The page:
A question from my inbox: “I’ve not seen mentioned how Charles continues to keep his gardens thriving. Is it just adding more compost? Does he fertilize?”
The answer is
- no fertilisers
- one application of compost, mostly in early winter. Compost is soil food, storing nutrients until plants ask for them, mediated by soil life such as mycorrhizal fungi, which thrive in undug soil.
Potatoes and new plantings
Summer weather is now here, especially to southern Britain after fine weather drizzle on St Swithins Day.
However blight is established in most of the UK and if you see brown leaves, best cut off all stems just above ground level. Then harvest as soon as possible, before slugs get interested.
In a trial here, the potato plants on a bed which we loosened with a fork are the only ones to have succumbed to blight, so far. The plants next to them, in undug soil and with the same amount of compost on top, were blight free. Yields were 6.3kg from the dug, 7.4kg from undug with the same mushroom compost mulch, and 7.9kg from undug with cow manure mulch.
See more info on potato and onion harvesting in a video I just posted. Also a super fast video on Instagram and Facebook.
Compost quality and adding nutrients
Green waste compost can look black and finished before it actually is. My heap arrived a month ago and was 60C, steaming hot; its still 51C, one foot in. If you take delivery of steaming compost like this, its best left in a heap to finish composting, say from now until November.
Similar for wood chips and shavings. I just took delivery of a tree surgeon’s waste which contains green leaves too, its composting at 52C after two days.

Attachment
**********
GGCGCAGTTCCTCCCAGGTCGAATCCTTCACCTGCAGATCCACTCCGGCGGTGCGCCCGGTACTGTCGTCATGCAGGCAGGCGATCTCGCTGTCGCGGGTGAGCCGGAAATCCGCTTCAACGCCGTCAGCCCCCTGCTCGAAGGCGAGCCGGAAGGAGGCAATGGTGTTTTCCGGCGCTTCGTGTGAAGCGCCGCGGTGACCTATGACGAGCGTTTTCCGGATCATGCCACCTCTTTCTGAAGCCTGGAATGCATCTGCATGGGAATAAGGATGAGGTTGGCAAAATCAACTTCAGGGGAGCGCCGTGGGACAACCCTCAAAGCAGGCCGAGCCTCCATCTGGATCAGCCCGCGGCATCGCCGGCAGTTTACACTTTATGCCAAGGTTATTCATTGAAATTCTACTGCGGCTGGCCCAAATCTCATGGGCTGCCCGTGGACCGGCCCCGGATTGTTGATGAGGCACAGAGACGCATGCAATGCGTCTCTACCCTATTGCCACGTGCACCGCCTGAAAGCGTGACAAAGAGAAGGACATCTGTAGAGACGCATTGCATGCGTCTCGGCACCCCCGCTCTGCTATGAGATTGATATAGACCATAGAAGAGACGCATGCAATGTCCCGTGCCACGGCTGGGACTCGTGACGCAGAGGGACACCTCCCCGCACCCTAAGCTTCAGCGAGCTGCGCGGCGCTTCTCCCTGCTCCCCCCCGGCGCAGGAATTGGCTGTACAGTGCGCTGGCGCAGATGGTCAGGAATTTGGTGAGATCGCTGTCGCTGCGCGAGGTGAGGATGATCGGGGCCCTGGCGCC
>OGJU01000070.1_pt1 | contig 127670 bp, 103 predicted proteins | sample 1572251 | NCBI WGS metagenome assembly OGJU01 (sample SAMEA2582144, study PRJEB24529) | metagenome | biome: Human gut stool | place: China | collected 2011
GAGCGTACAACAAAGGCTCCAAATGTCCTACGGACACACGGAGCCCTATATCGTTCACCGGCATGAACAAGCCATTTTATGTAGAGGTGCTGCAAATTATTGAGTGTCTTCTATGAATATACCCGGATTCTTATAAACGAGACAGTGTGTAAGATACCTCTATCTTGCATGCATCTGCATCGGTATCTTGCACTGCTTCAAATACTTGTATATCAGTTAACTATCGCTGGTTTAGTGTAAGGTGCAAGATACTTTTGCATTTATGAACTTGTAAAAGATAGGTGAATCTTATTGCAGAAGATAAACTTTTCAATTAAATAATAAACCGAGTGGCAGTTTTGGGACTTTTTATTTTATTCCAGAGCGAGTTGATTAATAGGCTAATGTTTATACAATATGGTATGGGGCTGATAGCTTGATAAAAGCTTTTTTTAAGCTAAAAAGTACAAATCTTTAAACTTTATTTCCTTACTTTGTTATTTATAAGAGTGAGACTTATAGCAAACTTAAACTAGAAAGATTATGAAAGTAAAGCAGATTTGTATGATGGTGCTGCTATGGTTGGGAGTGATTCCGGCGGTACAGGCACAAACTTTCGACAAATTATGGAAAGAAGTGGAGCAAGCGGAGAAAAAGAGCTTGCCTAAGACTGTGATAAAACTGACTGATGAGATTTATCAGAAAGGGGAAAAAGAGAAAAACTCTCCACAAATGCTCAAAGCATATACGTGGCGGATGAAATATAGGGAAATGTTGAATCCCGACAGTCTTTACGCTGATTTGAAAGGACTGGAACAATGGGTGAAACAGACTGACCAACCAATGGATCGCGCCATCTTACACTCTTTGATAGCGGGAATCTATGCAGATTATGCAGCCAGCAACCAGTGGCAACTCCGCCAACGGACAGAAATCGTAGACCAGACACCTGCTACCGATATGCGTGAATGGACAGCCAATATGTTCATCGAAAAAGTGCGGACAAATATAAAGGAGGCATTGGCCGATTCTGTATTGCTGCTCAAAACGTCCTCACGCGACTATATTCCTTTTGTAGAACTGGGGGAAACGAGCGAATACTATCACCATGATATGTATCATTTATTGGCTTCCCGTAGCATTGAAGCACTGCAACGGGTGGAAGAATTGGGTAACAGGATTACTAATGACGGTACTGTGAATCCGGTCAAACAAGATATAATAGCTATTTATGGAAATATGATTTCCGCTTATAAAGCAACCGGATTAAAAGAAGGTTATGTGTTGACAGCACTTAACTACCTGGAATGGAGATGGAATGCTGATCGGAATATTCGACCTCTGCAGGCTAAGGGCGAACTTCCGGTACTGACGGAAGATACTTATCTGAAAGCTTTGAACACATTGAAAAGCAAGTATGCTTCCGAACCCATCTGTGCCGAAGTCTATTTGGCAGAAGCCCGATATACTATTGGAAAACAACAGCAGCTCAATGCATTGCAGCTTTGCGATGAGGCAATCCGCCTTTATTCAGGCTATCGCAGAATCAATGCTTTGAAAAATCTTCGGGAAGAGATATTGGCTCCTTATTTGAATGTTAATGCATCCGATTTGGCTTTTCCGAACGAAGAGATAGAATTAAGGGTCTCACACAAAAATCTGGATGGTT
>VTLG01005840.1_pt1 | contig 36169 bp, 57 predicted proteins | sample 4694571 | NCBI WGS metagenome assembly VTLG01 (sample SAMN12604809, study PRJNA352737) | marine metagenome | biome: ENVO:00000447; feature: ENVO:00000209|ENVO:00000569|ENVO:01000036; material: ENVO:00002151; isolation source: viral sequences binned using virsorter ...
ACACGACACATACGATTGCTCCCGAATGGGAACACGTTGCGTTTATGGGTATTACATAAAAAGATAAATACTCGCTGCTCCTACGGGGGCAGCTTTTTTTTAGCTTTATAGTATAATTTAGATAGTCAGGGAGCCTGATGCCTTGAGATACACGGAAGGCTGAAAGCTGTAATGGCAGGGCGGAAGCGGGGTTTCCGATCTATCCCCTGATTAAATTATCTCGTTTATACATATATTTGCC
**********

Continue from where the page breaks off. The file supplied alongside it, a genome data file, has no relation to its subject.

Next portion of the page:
See the photos of French beans where woody ingredients are still using nutrients for their own decomposition. I added chicken manure pellets (New Horizon organic) to one row, hence the difference in leaf colour.
Weedkiller aminopyralid in some manures and composts
This is becoming a problem again. This link has information.
I recommend you do “bioassays” with tomato, potato and legume plants to check for aminopyralid contamination. This year, no problems here. Its worth checking horse manure mainly, perhaps green waste and other composts too.
Summer pruning of fruit trees
There is still just time for pruning, to keep trees in your desired shape, and encourage more fruit buds to form this autumn. We cut off about half of this year’s growth and took out a few overlapping branches.
The apple tree below is in its fourth summer, I planted it as a whip (large stick).
Its that time! Undercover, Sungold has been ripening for a while, closely followed by Garden Pearl and Rosella: all taste really good.
Beef tomatoes take longer and need the warmth which looks to be arriving now. Fruit set over the last month has been poor from a lack of sunshine and warmth, especially on beef tomatoes. Some trusses of Black Russian are completely missing here.
Do check out Real Seeds excellent information.
The easiest veg to save seed from are peas, lettuce and non-hybrid tomatoes, as they breed true without cross pollinating, and maintain vigour from the seed of only one plant, without siblings to cross pollinate with.
Harvesting onion, shallot, garlic
Any garlic still in the ground needs harvesting asap, before its outer skin rots. Allium bulbs are best pulled when there is still some green on their leaves, and onions can have their tops bent over to help the necks to dry.
We just did that for shallots grown from seed, which were otherwise thinking to continue growing upwards, unlike the shallots from bulbs which started to yellow two weeks ago.
Composting area roof
Mark the builder, my neighbour, came with two lads and put this up in a day.